About Orange Band Records
Orange Band Records was inspired by an article I happened upon, by Robert J. Waller, entitled My Name is Orange Band, concerning the last remaining Dusky Seaside Sparrow and his plight. Duskies were common once in the marshes of Merritt Island, Florida and also along the St. John’s River. Someone thought Merritt Island should be flooded to deal with the mosquito problem at the Kennedy Space Center. The water rose and took their nests. Ultimately the St. John’s River marshes were drained for the construction of highways. Pollution and pesticides did the rest. By 1979, only six duskies remained. Five were captured with no female to recover the species – the last sighted in 1975. The five duskies were brought to Disney World’s Discovery Island to live out their remaining days. By March 31, 1986, only one little male, called Orange Band, was left. I would like to quote from the article.
“The last member of the rarest species known to us. He became blind in one eye, became old for a sparrow, and yet he persisted as if he knew his sole task was to sustain the bloodline as long as possible. I wondered if he felt sorrow or excruciating panic at the thought of his oneness. On June 18, 1987, a Washington Post headline said “Goodby Dusky Seaside Sparrow.” Orange Band, blind in one eye, old and alone, was gone.
But the day Orange Band died there was a faint sound out there in the universe, hardly noticeable unless you were expecting it and listening. It was a small cry, the last one, that arched upward from a cage in Florida. If you were listening closely though, you could hear it. “I am zero”. Extinct. The sound of the word is like the single blow of a hammer on cold steel. And, each day, the hammer falls again as another species becomes extinct due to human activity.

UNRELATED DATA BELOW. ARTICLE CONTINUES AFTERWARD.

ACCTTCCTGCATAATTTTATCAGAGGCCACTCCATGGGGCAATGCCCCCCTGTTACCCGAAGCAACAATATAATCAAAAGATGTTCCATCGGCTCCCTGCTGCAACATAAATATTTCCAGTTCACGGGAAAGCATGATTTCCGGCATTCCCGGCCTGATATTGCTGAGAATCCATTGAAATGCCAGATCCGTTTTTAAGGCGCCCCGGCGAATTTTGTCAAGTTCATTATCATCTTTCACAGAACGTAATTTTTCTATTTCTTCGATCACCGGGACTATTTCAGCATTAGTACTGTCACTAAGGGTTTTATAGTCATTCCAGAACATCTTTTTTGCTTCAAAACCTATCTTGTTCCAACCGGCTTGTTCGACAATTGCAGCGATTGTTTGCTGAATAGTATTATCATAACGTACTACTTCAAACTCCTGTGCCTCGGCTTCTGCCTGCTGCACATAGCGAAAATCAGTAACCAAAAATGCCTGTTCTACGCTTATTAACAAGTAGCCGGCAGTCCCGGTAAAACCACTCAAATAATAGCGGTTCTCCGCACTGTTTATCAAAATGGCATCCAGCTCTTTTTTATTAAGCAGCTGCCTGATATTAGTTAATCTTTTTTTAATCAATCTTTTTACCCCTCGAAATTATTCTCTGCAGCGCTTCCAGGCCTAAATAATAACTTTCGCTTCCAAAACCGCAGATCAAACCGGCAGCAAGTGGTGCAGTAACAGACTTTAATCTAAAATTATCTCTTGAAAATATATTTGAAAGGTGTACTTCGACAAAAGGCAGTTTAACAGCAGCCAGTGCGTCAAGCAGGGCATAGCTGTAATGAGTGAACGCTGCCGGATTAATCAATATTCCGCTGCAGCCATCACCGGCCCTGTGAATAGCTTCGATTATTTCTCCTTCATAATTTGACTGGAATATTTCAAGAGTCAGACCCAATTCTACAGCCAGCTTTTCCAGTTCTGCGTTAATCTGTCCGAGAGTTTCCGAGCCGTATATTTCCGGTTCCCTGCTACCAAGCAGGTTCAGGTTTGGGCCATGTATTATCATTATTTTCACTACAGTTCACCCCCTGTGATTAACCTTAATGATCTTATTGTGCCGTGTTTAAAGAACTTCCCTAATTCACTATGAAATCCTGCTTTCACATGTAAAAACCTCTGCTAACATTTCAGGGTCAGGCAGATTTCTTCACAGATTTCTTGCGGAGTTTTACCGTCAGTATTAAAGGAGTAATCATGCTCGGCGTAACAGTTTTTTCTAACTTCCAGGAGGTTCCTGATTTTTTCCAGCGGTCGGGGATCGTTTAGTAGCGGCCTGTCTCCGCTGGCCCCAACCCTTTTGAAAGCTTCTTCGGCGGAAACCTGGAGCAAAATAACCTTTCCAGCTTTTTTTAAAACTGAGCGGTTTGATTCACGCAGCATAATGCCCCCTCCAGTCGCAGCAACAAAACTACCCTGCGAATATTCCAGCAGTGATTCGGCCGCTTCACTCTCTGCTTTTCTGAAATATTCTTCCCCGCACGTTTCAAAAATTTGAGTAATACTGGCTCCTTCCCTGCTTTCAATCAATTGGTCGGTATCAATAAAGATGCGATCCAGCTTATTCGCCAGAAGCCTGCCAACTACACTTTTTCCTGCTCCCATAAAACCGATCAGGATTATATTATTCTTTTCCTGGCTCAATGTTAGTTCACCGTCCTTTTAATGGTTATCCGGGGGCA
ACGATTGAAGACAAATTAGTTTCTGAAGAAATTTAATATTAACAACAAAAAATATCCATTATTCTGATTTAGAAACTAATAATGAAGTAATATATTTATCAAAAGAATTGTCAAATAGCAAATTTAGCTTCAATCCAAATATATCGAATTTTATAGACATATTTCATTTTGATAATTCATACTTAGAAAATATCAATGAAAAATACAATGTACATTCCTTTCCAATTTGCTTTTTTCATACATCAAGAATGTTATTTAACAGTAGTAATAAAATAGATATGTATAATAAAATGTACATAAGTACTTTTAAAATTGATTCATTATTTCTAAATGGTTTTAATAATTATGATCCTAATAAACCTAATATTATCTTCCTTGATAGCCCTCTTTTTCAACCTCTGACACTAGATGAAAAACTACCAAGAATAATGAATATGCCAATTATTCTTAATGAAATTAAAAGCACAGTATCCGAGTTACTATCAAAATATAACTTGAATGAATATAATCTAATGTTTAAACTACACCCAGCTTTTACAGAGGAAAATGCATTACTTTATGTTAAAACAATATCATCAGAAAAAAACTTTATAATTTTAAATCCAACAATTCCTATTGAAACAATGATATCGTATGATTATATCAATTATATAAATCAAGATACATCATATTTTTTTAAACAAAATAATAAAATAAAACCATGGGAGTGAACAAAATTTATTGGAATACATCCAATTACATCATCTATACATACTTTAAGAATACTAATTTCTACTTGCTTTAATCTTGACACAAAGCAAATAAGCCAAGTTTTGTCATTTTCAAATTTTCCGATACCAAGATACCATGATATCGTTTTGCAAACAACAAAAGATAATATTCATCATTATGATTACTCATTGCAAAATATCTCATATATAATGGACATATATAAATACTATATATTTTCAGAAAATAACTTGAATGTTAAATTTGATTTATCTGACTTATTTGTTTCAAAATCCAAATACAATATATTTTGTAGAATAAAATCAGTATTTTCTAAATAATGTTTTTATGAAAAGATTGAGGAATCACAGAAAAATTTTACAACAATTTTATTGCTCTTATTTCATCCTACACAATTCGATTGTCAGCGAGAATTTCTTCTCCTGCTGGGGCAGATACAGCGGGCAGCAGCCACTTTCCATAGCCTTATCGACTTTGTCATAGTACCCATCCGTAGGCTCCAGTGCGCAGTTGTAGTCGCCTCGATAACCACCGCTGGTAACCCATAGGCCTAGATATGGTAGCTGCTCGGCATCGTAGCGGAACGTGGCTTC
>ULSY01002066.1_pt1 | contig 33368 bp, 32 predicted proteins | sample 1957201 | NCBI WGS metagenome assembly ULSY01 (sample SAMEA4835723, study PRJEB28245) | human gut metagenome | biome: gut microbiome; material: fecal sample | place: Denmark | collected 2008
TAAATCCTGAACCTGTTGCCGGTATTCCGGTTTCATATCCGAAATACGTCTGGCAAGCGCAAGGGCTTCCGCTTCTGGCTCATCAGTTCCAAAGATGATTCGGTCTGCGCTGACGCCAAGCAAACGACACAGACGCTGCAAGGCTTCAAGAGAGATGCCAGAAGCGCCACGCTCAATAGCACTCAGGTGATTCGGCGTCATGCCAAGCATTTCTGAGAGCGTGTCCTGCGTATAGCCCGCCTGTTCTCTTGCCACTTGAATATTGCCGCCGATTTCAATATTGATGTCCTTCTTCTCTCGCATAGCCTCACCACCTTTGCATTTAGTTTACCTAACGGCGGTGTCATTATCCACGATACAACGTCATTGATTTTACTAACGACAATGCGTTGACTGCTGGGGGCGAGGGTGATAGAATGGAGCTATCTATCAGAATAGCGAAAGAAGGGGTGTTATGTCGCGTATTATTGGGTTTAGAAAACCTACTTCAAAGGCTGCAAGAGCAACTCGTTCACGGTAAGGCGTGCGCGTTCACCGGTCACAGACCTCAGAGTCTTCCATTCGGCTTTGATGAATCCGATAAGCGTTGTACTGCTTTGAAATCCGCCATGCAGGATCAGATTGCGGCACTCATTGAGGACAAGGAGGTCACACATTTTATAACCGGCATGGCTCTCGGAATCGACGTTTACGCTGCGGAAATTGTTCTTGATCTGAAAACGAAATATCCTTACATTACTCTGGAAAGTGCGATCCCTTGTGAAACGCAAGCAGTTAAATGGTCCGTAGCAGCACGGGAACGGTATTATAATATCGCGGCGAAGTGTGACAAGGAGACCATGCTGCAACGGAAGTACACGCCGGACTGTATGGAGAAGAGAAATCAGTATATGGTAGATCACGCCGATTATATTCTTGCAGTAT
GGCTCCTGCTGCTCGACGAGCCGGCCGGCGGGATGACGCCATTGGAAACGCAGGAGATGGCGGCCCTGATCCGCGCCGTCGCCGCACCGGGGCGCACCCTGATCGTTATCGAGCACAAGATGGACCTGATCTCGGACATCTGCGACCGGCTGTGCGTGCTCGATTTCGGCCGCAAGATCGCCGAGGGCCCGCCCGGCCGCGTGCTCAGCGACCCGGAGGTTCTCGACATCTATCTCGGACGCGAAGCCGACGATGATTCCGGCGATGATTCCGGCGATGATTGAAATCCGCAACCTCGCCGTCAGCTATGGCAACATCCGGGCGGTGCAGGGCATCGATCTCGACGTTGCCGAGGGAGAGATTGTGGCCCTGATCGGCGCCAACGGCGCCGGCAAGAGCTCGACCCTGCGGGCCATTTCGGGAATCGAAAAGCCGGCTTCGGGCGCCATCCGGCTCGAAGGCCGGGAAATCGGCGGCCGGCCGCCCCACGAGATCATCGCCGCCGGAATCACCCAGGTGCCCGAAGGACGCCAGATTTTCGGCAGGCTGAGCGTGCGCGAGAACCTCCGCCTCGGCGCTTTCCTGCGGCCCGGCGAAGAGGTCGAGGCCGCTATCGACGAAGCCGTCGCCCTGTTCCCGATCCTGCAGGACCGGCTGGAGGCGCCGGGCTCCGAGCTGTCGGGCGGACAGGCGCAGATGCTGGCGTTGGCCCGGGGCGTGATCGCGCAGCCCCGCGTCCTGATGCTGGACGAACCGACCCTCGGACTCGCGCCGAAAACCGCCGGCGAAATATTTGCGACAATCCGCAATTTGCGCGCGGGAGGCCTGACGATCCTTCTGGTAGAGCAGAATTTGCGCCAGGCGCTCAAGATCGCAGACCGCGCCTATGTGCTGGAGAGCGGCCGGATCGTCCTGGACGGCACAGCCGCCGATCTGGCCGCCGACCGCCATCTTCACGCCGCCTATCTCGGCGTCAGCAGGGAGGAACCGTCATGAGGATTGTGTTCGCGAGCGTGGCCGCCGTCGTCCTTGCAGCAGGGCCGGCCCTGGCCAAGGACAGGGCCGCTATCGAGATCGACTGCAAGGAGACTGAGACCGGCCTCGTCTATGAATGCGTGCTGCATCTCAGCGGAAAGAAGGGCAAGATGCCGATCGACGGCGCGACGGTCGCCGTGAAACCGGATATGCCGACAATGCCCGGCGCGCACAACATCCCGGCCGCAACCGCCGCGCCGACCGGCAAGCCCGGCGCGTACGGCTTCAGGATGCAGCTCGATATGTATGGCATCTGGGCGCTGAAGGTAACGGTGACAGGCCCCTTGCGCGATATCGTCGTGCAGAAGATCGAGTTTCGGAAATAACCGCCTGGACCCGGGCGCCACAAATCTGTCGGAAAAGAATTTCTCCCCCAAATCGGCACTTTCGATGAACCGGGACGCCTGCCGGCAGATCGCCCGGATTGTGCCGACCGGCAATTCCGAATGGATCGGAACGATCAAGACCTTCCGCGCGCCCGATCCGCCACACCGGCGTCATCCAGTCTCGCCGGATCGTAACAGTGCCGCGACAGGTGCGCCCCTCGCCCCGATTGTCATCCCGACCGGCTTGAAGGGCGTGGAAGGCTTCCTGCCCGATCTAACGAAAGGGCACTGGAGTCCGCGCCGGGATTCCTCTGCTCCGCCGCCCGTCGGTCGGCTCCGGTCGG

But we press on. With highways and toxic waste and all-terrain vehicles and acid rain and pesticides and the straightening of pretty creeks to gain an extra acre or two on which to grow surplus crops. In the name of progress and something called “development”, we press on, though we seem reluctant to define exactly what it is we seek. That definition, you see, likely is too frightening to contemplate, for the answer along our present course might be nothing other than “more”.
And each day, the hammer falls again. And, each day, another small cry arches upward, slowly and forever, it arches upward. And sometimes I sit with my back against a granite ledge near a river in a distant twilight-colored blue, and say, “I am Orange Band.”
(Reprinted by permission of Warner Books, Inc. from, OLD SONGS IN A NEW CAFE by Robert James Waller Copyright 1995 by Robert James Waller. All rights reserved.)
The decision to use the name Orange Band is not only in remembrance of the last little Dusky Seaside Sparrow, but is also a testimonial tribute to the fight we must wage to preserve our blessed Mother Earth and all her creatures, before we, too, utter a final cry: Extinct.